Connor Jones RHP, Virginia
This right-handed pitcher out of Virginia is listed at 6’3 and 210 pounds offers a four-pitch mix. He throws a 90-94 mph hard, sinking fastball with late downward movement on it. His fastball has a ton of action and is regarded as his best pitch. All his pitches have a ton of movement on them, and he throws a two-seam pitch that really cuts. He also shows off an above-average slider with sweeping action on it and has the potential to be even better. He also throws a changeup which is a solid pitch and can get outs at a higher level. His strikeout rate however is low, but due to his hard sinking fastball, along with the two-seamer that has a lot of action on it which would induce a lot of weak contact and ground balls. Similar to what the Blue Jays have currently with Marcus Stroman.
Zack Collins C, Miami
The big catcher from Miami, Collins is listed at 6’3 225 lbs and absolutely destroys baseballs. Baseball America ranks him at No. 16 and Keith Law at No. 18. His bat is what rates him so high, as in 2016 he is hitting to a line of .372/.549/.628 with 10 home runs in 49 games. He has a good eye at the plate and has walked almost twice as many times as he has struck out. He is a Kyle Schwarber comparison player, due to his size, position and power. His defence would be the only question mark round him as most experts think he might not be a major-league catcher and his future lies somewhere else defensively (as is also the case with Schwarber). Power hitting catchers are tough to find and Collins fits the build to hit 20-plus home runs a season.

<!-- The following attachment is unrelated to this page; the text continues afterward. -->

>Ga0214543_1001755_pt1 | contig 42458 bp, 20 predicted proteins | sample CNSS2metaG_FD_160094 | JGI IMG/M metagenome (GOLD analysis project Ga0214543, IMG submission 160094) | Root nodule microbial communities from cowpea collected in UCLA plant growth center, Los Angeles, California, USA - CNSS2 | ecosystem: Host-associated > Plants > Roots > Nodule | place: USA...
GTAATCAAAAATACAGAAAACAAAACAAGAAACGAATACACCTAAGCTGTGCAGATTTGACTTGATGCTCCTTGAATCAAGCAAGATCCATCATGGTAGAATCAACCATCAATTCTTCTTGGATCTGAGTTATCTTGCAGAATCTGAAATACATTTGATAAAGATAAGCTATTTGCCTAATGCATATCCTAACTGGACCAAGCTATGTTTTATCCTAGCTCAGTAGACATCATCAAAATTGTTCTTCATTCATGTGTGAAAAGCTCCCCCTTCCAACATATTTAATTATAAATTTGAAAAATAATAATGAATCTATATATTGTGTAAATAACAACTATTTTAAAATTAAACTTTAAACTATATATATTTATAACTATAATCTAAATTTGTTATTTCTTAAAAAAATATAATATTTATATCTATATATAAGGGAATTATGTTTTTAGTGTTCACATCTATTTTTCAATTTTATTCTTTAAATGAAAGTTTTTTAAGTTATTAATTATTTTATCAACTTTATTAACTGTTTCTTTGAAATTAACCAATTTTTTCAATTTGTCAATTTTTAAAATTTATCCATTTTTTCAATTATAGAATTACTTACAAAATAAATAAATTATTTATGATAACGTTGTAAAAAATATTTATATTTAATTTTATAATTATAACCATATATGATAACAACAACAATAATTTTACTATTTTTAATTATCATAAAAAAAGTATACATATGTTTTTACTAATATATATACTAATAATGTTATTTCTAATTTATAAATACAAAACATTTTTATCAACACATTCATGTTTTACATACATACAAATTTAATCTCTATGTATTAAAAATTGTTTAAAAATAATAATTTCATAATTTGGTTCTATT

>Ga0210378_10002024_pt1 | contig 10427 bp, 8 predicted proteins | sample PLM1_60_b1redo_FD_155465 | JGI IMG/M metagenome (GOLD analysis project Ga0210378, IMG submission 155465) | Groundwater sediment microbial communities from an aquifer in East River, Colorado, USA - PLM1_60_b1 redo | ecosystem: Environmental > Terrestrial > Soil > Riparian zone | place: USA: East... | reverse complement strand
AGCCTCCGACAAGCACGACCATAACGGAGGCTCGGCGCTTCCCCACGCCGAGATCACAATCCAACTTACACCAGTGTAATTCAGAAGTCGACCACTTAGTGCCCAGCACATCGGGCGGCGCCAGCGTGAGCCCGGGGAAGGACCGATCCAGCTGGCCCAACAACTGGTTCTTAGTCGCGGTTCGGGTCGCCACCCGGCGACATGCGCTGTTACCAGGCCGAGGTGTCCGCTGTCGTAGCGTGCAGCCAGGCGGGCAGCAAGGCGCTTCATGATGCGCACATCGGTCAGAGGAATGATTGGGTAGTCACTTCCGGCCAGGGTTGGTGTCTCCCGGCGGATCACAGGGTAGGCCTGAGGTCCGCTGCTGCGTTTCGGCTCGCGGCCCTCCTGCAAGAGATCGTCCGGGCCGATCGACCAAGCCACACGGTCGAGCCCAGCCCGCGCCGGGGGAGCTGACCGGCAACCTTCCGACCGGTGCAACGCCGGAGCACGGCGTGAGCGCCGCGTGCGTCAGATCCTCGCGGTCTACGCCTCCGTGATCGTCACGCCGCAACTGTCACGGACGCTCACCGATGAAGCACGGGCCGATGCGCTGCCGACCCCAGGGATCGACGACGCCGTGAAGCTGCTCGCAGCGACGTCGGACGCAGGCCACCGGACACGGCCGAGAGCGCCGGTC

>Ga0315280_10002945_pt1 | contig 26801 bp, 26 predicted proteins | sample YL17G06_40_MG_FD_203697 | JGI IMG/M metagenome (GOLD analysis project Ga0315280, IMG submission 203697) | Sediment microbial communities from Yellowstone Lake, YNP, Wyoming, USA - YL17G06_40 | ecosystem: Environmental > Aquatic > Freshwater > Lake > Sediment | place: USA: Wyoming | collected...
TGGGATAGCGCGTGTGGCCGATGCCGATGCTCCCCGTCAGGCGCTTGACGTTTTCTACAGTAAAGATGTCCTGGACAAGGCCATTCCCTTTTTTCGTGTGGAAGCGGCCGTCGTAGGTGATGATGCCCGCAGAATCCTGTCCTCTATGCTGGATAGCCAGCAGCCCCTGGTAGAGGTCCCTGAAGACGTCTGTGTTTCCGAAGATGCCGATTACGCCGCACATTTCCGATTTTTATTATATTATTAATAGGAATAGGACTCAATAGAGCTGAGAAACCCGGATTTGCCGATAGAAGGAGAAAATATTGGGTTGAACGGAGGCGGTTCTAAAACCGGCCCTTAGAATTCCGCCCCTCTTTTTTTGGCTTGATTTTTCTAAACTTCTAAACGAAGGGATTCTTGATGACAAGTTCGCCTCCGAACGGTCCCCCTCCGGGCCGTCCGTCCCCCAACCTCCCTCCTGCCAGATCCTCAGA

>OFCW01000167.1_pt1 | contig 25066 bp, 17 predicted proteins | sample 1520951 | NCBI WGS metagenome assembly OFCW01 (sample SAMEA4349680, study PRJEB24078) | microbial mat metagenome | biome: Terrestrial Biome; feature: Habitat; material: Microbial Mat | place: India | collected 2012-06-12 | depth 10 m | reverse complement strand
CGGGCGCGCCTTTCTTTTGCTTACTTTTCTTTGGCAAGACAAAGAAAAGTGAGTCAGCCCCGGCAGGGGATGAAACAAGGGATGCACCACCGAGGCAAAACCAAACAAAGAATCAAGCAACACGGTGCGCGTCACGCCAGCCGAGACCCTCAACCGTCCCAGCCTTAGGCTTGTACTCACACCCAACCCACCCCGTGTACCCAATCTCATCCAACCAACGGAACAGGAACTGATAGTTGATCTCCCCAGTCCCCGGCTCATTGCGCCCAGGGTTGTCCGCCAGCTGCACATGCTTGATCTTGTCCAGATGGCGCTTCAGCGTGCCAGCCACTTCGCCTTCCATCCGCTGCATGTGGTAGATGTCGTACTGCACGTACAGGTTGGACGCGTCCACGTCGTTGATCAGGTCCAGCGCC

Zack Burdi RHP, Louisville
Standing tall at 6’3″, Burdi possesses a power arm that can reach 100mph. He is currently in the Louisville bullpen and has struck out 42 batters in 24IP. In 2015 he had a 0.92 ERA as a closer for Louisville and was deemed an All-American. Besides for his 100 mph fastball, Burdi shows off a three-pitch mix, all which he has a good command off. He could help the Blue Jays and be a closer for the future if Roberto Osuna leans toward becoming a starter.
Robert Tyler, Georgia
A raw, high-upside arm has been Toronto’s memo over the years and this year could be no different. According to Taylor Ward of Scout, his fastball is the best in the draft to go alongside his above-average changeup and nasty breaking ball. Standing at 6’4″ and 226 lbs, the right-hander is a solid prospect that could find himself in the top 10 picks. His fastball touches 99 mph and along with his offside pitches he could be the full package. The only issue arising with Tyler is his command, but with professional coaching that should be no problem to fix. Toronto could potentially steal him at No.21 and be a very good pick for the Jays.
This draft could be a very successful one for the Blue Jays and there are many players out there who could drop to 21 and be the steal of the draft. It is an exciting time of the year for all the players involved and lets hope Toronto can find another Marcus Stroman or Aaron Sanchez.